At the western end of the Mediterranean, the Moors converted to Islam and established their rule in southern Spain . In Andalusia, the city of Cordoba became the pre-eminent center of intellectual activity: science, medicine, mathematics, literature, and philosophy. Scholars were attracted from the entire world of the time. Jews were tolerated and even served in high posts in government. Some change occurred from one caliphate to the next, but Islamic rule began in the 8th century and lasted almost 800 years. The great Jewish philosopher-physician-rabbi Maimonides lived under Islamic rule in Spain , Morocco, and Egypt during this time (12th century).

At the eastern end of the Mediterranean, Jews and Muslims had lived together peaceably in the Levant for centuries. When Pope Urban launched the First Crusade and his forces captured Jerusalem (1099), Jews and Muslims were slaughtered with equal fervor. Fighting over political and economic power makes for strange friends and enemies – strange to us today.

Let us go back further to Sumerian times in Mesopotamia – many Bedouins from the Arabian desert settled in and around the Sumerian city-states of the Fertile Crescent and a few integrated with the urban populations. By 2300 BCE, Sargon, a descendant of these nomadic tribes, took power and embarked on a series of military adventures by which he established the Akkad empire. War became an established way of doing business thereafter. Before Akkad rule, the city-states – Ur , Uruk, Kish , Babylon , Larsa, Eridu, and others – were each ruled by a king. But one city, Nippur , was considered neutral ground. It was a holy city under the protection of the great god Enlil and respected by all. When kings of different cities would send their ministers to Nippur to confer (or confront), they were not allowed to bring warriors with weapons. Agreement was easier without spears and swords for distraction. Archeologists have found many documents in clay (hard copy, then) stamped with seals of several cities in common agreement.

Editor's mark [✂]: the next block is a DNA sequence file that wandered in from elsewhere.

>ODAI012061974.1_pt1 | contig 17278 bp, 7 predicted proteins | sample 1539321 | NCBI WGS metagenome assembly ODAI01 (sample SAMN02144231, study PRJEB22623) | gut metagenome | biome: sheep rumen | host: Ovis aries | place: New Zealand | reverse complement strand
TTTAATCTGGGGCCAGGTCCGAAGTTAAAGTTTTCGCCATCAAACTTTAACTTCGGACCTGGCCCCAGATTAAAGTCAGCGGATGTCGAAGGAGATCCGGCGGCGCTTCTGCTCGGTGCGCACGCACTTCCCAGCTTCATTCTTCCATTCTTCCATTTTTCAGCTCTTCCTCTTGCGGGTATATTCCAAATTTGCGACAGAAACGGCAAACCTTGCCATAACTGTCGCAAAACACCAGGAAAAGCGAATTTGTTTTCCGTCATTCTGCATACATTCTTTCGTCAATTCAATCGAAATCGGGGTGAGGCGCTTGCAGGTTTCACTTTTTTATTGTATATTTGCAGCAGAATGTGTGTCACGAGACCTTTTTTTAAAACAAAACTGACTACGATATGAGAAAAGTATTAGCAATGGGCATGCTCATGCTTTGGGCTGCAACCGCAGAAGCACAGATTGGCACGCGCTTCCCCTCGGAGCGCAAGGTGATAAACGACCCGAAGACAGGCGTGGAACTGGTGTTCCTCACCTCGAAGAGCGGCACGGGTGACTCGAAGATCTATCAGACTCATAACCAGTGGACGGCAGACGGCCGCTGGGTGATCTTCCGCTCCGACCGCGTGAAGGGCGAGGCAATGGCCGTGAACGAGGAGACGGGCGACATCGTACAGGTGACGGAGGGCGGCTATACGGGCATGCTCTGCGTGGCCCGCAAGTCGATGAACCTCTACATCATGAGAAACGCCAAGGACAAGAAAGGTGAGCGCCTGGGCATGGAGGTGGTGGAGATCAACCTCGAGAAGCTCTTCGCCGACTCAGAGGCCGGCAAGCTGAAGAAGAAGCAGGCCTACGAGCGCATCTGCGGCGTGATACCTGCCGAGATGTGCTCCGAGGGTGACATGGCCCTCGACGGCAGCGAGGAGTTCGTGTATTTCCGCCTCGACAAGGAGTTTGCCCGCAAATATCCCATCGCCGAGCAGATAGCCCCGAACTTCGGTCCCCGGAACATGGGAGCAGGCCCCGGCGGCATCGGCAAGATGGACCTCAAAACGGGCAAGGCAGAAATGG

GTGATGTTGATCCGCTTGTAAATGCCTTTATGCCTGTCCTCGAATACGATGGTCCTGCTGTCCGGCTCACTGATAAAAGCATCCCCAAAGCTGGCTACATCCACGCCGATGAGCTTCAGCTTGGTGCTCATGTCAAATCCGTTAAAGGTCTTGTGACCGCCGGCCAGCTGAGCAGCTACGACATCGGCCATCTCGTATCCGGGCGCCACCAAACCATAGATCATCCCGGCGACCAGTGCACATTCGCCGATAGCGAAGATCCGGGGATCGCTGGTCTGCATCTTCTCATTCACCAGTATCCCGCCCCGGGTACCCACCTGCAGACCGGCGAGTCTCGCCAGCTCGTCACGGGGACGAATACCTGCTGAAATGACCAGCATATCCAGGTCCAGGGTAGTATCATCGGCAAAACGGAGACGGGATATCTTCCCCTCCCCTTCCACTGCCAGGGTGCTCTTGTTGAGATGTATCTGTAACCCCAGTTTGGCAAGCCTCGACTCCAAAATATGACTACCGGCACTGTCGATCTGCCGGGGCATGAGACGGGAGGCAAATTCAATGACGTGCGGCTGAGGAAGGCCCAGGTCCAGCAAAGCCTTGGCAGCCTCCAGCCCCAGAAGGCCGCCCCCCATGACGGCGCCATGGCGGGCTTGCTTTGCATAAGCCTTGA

Nippur is a fine model for a no-state solution for Israel and Palestine . Jews and Muslims can start integrating the cities one after another: Jericho, Jerusalem, Gaza, Askalon, and Hebron – all the oldest cities first. They would live side by side and even welcome Christians and Pagans. Integration of the countryside would follow in short order. Arabs and Jews working in the olive groves and raising figs and pomegranates – the deserts would bloom. Muslims and Jews have a common tradition. They both speak of Abraham as their common Patriarch. Their dietary habits are similar to this day. In the Levant , many Israeli Jews speak Arabic and Israeli Arabs all speak Hebrew. We know opposites attract and can expect there to be a few who fall in loveand marry. The Holy Land will be the new land of man & womankind. The Holy Land currency will be written in Arabic, Hebrew, and English. The tradition of Isaiah will attract diplomats, negotiators, and conciliators – enemies elsewhere around the world will become only adversaries, and then it’s just a short thought to collaboration. Jerusalem , in the spirit of Solomon, will be the place for resolving world conflicts peacefully. What work could be more holy?